Optoma Nuforce BE Free8 Bluetooth Earbud Review
So the bluetooth fairy has delivered yet again, and Optoma Nuforce now has a truly wireless product in the BE Free8. When shoved in the ears, Optoma Nuforce promise us ‘True wireless earphones with superior sound quality with deep explosive bass’. Perhaps they should have called it the ‘Deton8’?
- Completely Wireless
- One capsule can be worn only, like a bluetooth hands-free
- Charging can be done in portable case
- Supplied tips are a bit slender
- Not good if you have butterfingers
Design and Appearance
The capsules are small and they’re sleek; the shiny plastic looks the part, but be careful when handling them. If you have dry fingers like this reviewer, they can be a bit slippy between the fingers. It would be nice to have a textured panel or a bit of piping around the edge for better grip.
Spinfit tips are included in two sizes; they look like medium and small sizes so if your ear canals are of a large size, you may be looking for some aftermarket tips. Also included is a case or caddy for storing the earphones between uses, and recharging them. The caddy can itself be recharged, so you needn’t be stuck if you’re away from a power socket.
Durability and Build Quality
Naturally, there’s not much to these earbuds, only the capsules and the caddy. The capsules are light but solid enough; were these to fall on the floor and be trodden on, the show should go on. The caddy is much the same in terms of how solid it feels, so there are no immediate concerns here.
Depending on how well you can get on with the supplied silicone tips, comfort is not an issue. The capsules sit in place with no trouble, and they can be largely forgotten, but for the music. Should the silicone tips give any issues, aftermarket foam tips such as Blackbird’s S20 tips should offer an improvement.
The sound of the BE Free8 is generally on the bassy side, but with a decent amount of midrange and treble presence for a warm but fairly detailed presentation.
There’s a decent amount of subbass here; although as mentioned above, the supplied tips are quite small and thin. Without a good seal, bass frequencies can be affected so bear this in mind. Bass control is pretty good for a design of this type although it could be a bit tighter.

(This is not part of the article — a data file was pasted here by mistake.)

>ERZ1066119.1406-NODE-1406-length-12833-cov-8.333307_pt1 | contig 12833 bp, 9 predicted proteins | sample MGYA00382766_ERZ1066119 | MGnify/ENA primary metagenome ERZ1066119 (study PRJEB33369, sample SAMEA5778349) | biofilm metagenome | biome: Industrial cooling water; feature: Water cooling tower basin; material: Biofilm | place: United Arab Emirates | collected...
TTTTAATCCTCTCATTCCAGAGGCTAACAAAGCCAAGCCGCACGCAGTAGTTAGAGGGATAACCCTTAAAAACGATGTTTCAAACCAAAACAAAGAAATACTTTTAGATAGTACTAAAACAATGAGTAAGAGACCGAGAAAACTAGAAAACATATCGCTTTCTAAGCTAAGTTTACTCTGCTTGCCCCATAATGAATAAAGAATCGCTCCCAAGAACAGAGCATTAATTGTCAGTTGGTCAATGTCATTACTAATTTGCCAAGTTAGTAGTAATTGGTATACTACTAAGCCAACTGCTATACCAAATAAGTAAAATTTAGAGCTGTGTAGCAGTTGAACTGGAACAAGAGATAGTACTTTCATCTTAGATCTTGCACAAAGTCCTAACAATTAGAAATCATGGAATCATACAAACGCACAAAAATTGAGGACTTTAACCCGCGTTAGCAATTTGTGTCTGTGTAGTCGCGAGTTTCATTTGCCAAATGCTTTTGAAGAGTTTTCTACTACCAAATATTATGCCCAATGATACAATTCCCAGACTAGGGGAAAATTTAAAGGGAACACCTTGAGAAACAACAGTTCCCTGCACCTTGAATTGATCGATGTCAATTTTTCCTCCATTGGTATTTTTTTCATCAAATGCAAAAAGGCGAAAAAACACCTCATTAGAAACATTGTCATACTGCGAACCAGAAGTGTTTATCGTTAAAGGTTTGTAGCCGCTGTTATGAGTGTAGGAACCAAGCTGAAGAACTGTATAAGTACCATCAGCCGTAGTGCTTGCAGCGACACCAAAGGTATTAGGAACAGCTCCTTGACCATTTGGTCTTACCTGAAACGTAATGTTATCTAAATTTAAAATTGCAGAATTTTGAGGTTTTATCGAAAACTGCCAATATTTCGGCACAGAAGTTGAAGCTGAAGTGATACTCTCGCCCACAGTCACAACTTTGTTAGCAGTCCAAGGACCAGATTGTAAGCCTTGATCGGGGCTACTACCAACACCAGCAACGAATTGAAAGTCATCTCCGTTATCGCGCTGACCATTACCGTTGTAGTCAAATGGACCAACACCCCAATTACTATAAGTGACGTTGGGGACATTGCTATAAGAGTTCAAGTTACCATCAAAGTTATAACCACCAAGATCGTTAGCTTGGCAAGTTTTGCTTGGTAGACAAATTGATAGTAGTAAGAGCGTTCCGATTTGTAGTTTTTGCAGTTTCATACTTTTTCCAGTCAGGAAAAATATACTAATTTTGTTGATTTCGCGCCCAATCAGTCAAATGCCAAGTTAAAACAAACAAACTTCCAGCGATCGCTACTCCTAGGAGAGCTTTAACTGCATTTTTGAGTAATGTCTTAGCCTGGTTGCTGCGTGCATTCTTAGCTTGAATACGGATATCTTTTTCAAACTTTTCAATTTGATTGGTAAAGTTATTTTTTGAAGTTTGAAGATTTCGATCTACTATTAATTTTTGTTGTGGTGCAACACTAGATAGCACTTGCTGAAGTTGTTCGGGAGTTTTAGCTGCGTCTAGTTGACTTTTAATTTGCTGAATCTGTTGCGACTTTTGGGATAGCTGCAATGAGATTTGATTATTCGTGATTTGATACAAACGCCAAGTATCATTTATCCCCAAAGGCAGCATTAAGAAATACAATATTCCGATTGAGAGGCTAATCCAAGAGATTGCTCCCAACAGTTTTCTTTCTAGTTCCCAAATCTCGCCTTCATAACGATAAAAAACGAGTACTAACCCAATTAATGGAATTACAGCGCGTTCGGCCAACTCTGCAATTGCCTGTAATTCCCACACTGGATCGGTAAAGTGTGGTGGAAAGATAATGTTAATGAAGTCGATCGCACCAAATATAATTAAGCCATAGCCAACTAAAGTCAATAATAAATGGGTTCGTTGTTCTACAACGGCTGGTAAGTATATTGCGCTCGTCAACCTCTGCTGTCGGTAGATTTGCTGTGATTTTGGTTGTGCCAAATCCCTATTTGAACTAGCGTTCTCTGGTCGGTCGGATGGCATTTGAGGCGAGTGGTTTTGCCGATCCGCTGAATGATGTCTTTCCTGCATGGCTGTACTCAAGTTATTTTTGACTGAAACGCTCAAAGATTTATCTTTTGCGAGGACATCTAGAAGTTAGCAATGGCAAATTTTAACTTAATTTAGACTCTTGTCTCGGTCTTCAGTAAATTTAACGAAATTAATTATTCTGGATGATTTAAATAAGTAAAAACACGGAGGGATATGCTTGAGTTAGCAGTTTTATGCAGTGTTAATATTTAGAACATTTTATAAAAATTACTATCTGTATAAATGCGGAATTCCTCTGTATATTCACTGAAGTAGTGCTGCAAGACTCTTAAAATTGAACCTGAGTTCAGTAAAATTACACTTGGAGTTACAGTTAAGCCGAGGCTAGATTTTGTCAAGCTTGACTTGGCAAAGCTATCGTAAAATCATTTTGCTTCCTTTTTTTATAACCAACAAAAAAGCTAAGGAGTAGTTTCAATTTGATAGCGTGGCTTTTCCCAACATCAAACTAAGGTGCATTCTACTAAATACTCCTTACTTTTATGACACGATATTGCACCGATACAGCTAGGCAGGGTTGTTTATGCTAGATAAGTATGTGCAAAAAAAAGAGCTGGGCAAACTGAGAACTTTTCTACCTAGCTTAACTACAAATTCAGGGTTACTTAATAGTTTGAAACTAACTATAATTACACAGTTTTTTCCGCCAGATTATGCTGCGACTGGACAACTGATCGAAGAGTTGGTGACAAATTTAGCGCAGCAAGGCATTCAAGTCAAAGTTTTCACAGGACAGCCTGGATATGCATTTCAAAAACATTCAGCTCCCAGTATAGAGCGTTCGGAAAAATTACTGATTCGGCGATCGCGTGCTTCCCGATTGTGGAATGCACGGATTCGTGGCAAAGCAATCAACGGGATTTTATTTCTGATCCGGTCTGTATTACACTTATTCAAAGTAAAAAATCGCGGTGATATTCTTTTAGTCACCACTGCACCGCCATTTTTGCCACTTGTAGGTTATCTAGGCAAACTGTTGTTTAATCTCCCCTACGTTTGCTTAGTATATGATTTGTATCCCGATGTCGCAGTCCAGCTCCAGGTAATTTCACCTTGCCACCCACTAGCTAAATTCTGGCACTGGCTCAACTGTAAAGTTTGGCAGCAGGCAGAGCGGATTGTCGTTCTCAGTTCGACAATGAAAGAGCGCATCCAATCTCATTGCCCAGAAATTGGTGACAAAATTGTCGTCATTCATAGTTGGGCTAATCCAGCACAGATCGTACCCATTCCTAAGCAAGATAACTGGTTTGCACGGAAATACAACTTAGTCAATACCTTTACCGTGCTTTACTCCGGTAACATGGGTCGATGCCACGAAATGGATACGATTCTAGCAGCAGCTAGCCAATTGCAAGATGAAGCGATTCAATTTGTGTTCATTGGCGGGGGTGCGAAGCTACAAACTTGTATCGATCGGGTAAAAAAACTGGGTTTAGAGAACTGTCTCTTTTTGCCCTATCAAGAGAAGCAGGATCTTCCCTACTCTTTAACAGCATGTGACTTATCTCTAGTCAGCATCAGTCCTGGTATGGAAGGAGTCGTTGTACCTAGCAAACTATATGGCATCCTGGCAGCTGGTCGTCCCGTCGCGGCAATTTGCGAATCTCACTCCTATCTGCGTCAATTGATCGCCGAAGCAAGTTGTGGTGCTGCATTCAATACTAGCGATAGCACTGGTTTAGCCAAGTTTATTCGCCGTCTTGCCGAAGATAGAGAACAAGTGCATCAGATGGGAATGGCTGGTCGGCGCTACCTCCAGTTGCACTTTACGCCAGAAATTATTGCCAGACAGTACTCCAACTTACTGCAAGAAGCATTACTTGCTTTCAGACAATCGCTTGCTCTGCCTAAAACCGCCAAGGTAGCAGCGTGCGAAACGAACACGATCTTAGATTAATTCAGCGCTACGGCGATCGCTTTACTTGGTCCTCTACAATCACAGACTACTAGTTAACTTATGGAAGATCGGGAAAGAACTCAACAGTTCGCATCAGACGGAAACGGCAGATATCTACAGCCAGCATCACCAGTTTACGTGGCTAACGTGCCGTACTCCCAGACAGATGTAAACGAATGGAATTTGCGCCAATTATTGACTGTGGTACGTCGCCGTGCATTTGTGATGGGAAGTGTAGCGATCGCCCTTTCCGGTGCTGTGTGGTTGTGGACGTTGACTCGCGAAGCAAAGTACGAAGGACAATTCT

Midrange is clear and quite detailed for a bluetooth earphone; it does not appear recessed unless there is a lot of bass and sub bass going on, so if you’re a fan of oldies or acoustic music then do not be put off. Having said that, the BE Free8 is not too tolerant of low-bitrate music files which can come across as a bit mushy.
- Treble (e.g. high hats):
Treble is gentle and goes very well with the midrange; there’s no noticeable throughs or peaks in the sound up here. If you’re keen on a bright or sparkly sound then the BE Free8 may not be for you, although it’s certainly not rolled off or veiled. Fine details are not particlarly well rendered, but this is par for the course for this type of wireless earphone these days.
- Soundstage and Separation
Effects such as soundstage and imaging/separation etc. do rely on those fine details, and these are insufficient to get a good impression of space and the positions of sounds within that space. The BE Free8 is not the best at this, but does present a cohesive and enjoyable sound nonetheless.
Music genres good for and why
The Optoma Nuforce BE Free8 is probably best with modern pop and dance etc. but will cope well with all genres, so long as your digital music files are of good quality. 128kbps MP3 files from 2004 will probably make themselves known!
Optoma Nuforce’s new BE Free8 is a truly wireless model, with two capsules to put in your ears and that’s it – no cable even runs between them. For music, they are quite adequate for using whilst exercising or on the move but may not cut it for fans of subtle details.